Russian Elites to Flee, Says Popular Economist

Russian Elites to Flee, Says Popular Economist

Photo: http://duma.gov.ru/

Mikhail Delyagin, a well-known Russian economist, journalist and politician, underlines that the situation was aggravated by the fact that in recent years, embezzlement policy in Russia had become almost a national idea for every person in power who could use his or her rank.

In general, many experts believe that struggle for power in the Russian elites is getting increasingly fierce, especially against the backdrop of the upcoming power transit, the format of which has not yet been completely outlined. Recently, the political reality of the internal situation in Russia has been generating fundamentally new rules of the game. Even for an entire army of political scientists it might be difficult to understand them, no matter how brilliant their forecasting talents are.

For example, some experts say that Russia's ruling elites are "drawing into behind-the-scenes struggle" over the right to inherit power from Vladimir Putin. Supposedly, he is likely to quit big politics in an attempt to gain as many levers of influence and key positions in the new power structure as possible. But others have a slightly different viewpoint.

For example, Mikhail Delyagin believes that given the growing global and Russian economic crisis, the liberal elites in the country are unlikely to fight for power at all. According to him, they are going to sponge on everything in Russia and on its residents. In doing so, at the moment of the climax and a real economic disaster, they might just run away from the country, taking all the spoils with them. "The Russian elites are going to flee the country," Delyagin said on the air of the Moscow-based Aurora radio.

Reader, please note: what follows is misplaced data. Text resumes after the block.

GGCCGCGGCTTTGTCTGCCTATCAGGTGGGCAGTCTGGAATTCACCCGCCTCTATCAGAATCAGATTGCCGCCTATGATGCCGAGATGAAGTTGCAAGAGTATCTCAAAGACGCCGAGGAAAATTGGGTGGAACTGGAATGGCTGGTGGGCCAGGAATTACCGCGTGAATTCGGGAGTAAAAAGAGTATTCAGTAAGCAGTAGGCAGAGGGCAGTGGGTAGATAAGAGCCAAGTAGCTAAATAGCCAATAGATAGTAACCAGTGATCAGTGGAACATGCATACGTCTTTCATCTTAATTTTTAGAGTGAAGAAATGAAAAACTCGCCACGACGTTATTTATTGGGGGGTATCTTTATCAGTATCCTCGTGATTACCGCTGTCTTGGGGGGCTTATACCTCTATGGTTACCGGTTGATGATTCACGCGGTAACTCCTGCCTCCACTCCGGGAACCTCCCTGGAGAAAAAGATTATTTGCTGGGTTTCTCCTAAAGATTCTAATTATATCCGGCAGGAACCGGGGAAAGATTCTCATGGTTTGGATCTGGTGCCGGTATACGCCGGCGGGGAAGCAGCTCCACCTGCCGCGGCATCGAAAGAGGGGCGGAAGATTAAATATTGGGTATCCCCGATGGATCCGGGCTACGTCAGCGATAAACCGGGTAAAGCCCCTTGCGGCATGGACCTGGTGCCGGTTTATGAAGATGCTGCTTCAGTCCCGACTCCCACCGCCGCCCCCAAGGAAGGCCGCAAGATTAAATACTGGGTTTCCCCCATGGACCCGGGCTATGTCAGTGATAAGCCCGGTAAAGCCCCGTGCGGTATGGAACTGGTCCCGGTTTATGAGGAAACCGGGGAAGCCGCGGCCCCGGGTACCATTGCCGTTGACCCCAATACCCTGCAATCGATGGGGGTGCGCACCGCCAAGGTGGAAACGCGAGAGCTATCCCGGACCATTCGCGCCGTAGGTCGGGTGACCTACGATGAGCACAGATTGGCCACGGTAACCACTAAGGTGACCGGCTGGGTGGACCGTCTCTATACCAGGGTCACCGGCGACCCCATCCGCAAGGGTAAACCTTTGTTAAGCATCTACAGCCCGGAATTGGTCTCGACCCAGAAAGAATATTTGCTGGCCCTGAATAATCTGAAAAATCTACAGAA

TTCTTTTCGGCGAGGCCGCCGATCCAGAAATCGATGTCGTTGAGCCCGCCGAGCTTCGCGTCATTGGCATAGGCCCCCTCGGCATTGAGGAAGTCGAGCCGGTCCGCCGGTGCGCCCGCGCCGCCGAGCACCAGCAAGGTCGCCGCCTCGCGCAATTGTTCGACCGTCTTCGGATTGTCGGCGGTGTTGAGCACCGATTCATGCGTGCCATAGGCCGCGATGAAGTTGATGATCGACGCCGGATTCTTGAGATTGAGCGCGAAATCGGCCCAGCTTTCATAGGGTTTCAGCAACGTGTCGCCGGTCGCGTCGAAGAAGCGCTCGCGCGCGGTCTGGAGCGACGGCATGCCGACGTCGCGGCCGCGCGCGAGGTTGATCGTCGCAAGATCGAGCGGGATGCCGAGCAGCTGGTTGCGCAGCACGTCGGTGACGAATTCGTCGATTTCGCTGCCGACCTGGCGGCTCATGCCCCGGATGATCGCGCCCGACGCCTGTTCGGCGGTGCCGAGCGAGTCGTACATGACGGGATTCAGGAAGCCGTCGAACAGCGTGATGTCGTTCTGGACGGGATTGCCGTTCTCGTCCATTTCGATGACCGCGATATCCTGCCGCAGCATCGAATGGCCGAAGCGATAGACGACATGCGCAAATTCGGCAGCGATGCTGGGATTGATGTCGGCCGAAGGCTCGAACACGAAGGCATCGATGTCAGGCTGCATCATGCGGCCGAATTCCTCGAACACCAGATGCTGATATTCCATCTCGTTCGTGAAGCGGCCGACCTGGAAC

According to Mikhail Delyagin, this might be the main plan for representatives of the Russian “offshore aristocracy.” Moreover, he believes that the greed of the Russian liberals in plundering the remainders of Russia's public and state wealth is caused by the fact that the vast majority of the political elite will never be able to accumulate the same amount of money as they might steal in Russia anywhere else.

In addition, Delyagin underlines that the situation was aggravated by the fact that in recent years, the embezzlement policy in Russia had become almost a national idea for every person in power who could use their rank and position for personal enrichment and the creation of "escape hatches" far outside the country.

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